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Hebrew word, Gehinnom). The word is found in many places in the Quran.1

Ahbar2 This word is found in several places in the Quran in the sense of teacher. Now the real Hebrew word3 habher, companion, has acquired in the Mishna a meaning similar to that of "parush;"4 only that the latter was the name of a sect and the former the name of a party within a sect. The word parush means, properly speaking, one separated, i.e., one who withdraws himself out of motives of piety, a Pharisee, as distinguished from one who grasps without scruple all the pleasures of this life, a Sadducee. Among those who were thus separated there grew up a difference from others not only in social customs, but especially in that they adopted a different doctrinal view, viz., a belief in oral tradition. They had also some very strict principles for the guidance of their lives. But the matter was no longer merely one of great carefulness in life and conduct, it became one of special learning and knowledge, which naturally could not be imparted in equal measure to all members of this sect. Hence these learned men, each of whom possessed some special knowledge, became greatly reverenced and in this way again a community was formed in contra-distinction to which the remaining people of the country were called the laity.5 The individual members of this community however were called habhaerim,6"fellows;" and thus, though the meaning 'teacher' is not, properly speaking, in the

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word itself, yet the peculiar development of this community is the cause of the new meaning of the word.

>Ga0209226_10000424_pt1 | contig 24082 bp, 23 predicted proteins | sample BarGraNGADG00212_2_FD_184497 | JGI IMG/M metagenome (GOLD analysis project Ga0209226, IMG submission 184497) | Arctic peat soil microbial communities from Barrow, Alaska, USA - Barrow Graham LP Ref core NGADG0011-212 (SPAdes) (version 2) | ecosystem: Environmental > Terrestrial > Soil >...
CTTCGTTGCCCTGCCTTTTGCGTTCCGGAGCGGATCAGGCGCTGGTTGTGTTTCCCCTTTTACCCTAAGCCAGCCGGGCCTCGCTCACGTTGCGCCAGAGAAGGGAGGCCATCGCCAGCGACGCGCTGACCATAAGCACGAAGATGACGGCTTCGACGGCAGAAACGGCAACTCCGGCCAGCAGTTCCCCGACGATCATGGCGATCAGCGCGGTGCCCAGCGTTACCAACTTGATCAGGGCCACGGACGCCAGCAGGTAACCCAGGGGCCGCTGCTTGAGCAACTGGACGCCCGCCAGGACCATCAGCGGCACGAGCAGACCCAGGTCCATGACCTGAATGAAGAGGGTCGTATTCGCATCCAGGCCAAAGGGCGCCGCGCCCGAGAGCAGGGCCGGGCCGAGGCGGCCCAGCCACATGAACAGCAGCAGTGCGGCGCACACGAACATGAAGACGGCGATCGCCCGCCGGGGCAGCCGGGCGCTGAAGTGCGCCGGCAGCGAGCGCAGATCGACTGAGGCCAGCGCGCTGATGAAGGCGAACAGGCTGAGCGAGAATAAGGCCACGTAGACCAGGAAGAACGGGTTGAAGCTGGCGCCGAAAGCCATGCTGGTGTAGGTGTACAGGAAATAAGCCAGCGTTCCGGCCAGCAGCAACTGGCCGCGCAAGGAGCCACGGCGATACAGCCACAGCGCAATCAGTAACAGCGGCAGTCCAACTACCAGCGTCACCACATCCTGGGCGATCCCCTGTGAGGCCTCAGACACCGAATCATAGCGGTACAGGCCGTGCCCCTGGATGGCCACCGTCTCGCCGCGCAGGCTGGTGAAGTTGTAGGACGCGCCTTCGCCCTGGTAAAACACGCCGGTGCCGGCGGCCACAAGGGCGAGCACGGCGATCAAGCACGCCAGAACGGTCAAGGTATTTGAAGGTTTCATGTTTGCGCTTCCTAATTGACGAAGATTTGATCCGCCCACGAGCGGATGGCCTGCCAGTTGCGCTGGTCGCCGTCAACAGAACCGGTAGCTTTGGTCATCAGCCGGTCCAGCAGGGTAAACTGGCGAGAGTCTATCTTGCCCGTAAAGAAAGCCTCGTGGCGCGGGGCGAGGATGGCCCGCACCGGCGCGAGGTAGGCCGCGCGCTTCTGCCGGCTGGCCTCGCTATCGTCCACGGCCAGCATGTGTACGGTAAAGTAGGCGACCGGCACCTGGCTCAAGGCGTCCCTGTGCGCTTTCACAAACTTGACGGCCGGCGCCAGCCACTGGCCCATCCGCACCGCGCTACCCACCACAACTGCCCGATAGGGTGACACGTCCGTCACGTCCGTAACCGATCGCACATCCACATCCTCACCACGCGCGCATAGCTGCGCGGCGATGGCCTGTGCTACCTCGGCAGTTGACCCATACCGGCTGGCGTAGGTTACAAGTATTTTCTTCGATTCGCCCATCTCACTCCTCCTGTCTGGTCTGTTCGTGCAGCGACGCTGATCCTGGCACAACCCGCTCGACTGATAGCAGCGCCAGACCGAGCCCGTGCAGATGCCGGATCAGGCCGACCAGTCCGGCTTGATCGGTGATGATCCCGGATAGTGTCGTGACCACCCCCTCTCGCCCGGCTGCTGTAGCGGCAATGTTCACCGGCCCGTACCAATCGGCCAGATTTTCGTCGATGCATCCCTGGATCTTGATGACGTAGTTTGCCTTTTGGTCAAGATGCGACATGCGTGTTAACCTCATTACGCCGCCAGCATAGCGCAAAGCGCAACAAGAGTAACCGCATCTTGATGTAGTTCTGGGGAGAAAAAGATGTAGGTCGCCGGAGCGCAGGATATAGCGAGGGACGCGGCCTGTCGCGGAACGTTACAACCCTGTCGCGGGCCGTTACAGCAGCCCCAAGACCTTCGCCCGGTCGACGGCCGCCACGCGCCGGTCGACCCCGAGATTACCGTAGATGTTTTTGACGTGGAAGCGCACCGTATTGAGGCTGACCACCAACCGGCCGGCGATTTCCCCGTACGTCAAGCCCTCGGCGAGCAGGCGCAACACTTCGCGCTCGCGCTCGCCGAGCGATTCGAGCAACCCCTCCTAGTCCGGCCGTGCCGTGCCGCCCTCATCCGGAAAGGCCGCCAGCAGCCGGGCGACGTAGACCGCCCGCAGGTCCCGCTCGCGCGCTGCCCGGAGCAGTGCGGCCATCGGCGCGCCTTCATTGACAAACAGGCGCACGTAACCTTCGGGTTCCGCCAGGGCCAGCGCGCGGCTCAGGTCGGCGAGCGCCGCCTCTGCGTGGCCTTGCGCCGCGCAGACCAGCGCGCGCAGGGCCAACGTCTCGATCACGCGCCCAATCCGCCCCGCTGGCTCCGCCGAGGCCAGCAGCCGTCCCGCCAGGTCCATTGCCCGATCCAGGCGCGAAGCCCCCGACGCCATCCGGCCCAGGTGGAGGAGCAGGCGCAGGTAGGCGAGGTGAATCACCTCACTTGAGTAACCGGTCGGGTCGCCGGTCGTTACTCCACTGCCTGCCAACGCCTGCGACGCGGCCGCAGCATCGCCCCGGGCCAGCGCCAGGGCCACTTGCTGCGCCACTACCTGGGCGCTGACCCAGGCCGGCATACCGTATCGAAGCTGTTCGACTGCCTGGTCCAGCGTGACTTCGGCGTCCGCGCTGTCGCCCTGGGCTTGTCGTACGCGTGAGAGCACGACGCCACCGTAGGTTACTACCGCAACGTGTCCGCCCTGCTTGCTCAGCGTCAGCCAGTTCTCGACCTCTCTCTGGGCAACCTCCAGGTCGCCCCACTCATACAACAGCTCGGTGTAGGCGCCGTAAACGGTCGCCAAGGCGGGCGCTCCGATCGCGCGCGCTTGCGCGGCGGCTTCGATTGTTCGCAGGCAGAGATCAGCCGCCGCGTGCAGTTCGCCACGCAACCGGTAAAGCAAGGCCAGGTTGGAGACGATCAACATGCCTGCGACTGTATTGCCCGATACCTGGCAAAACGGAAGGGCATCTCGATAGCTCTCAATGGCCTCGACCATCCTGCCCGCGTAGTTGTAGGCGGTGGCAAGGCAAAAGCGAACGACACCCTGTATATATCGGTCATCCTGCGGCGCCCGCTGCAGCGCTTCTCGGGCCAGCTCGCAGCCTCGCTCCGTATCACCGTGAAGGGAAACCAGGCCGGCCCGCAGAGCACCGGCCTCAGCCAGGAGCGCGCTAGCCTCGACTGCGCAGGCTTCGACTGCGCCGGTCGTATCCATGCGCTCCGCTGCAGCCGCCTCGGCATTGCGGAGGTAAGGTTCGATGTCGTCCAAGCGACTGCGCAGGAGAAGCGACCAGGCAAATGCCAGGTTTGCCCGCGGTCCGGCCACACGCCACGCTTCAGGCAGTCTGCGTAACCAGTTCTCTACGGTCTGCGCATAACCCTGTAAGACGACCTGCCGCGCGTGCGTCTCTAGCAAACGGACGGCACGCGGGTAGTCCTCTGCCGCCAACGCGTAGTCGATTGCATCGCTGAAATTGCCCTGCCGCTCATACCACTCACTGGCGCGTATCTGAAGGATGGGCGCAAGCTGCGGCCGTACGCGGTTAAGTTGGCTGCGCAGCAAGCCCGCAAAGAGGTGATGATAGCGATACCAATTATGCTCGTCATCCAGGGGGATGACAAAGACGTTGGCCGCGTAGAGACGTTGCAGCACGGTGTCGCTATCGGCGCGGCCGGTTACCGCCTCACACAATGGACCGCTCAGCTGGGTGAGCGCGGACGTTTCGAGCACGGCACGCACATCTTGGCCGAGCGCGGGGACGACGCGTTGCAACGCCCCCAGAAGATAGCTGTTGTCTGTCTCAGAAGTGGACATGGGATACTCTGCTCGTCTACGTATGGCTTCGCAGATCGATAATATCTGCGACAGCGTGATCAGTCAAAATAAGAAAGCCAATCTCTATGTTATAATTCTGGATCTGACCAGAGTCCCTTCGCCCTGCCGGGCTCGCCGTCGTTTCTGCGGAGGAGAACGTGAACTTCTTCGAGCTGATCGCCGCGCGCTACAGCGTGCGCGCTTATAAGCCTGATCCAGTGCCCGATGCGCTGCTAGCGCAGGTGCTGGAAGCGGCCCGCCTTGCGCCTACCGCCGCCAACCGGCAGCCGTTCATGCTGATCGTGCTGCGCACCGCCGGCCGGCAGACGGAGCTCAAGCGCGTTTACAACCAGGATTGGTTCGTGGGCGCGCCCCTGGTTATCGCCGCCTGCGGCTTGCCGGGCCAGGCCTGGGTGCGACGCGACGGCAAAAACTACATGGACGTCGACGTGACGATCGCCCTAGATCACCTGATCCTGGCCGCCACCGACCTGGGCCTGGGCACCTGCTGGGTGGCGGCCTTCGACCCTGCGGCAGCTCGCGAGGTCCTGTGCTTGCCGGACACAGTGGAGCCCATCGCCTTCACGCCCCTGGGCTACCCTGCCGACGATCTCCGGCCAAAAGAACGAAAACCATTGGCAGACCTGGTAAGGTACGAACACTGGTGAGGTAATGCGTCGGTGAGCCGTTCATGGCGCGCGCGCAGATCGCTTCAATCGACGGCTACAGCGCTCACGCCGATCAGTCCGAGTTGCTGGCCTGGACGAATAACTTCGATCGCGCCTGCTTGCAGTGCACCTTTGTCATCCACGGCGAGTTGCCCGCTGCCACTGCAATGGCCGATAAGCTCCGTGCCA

The excessive veneration paid to these "fellows" by the Jews gives rise to Muhammad's reproof in the two passages last alluded to. He reproaches the Christians too in both places1 on account of the esteem in which they held the ruhban. This word ruhban is probably not derived from rahiba,2 to fear (thus god-fearing) but, like qissisun3 the word which accompanies it in Sura V. 85, is to be derived from the Syriac, which language maintained its preeminence among the Christians in those regions; thus ruhban is derived from the Syriac word rabhoye', and qissisun from the Syriac qishishoye.

So then ruhban does not really mean the ordinary monks, who are called daire' but the clergy; whereas qissis stands for the presbyter, the elder, who is called qashisho in Syriac.

Darasa4 to reach the deep meaning of the Scripture by exact and careful research. Such a diligent enquiry is mentioned in several passages.5 But this kind of interpretation, which is not content to accept the obvious and generally accepted meaning of a passage, but which seeks out remote allusions - this (though it may bring much of importance and value to light, if used with tact and knowledge of the limits of the profitable in such study)

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is very apt to degenerate and to become a mere laying of stress on the unimportant, a searching for meanings where there are none, and for allusions which are purely accidental. And so the word acquired a secondary meaning, viz., to trifle, to invent a meaning and force it into a passage. Compare the standing expression1 current among many who seek2 the simple primary meaning. The word in this usage occurs in the Quran, particularly in the mouth of Muhammad's opponents; though until now this fact has not been recognised. The obviously misunderstood passage in Sura VI. 105 3 is thus explained, also that in VI. 157.4 The former may be thus translated "And when we variously explain our signs, they may say if they like Thy explanations are far fetched, we will expound it to people of understanding"; and the latter as follows: "Lest ye should say: the Scriptures were only sent down unto two peoples before us, but we turn away from their system of forced explanation"; i.e., they have left the Scriptures to us so overlaid and distorted that we cannot follow them. It is remarkable that this word, which is not a usual one in the Quran, appears in this sense only in the sixth Sura where it occurs twice; and this is evidence that just at the time of the composition of this Sura the word in its secondary meaning was used by some persons as a reproach to Muhammad. This observation furthermore might well serve to indicate the unity of this Sura.

Rabbani5 teacher. This Rabbinical word is probably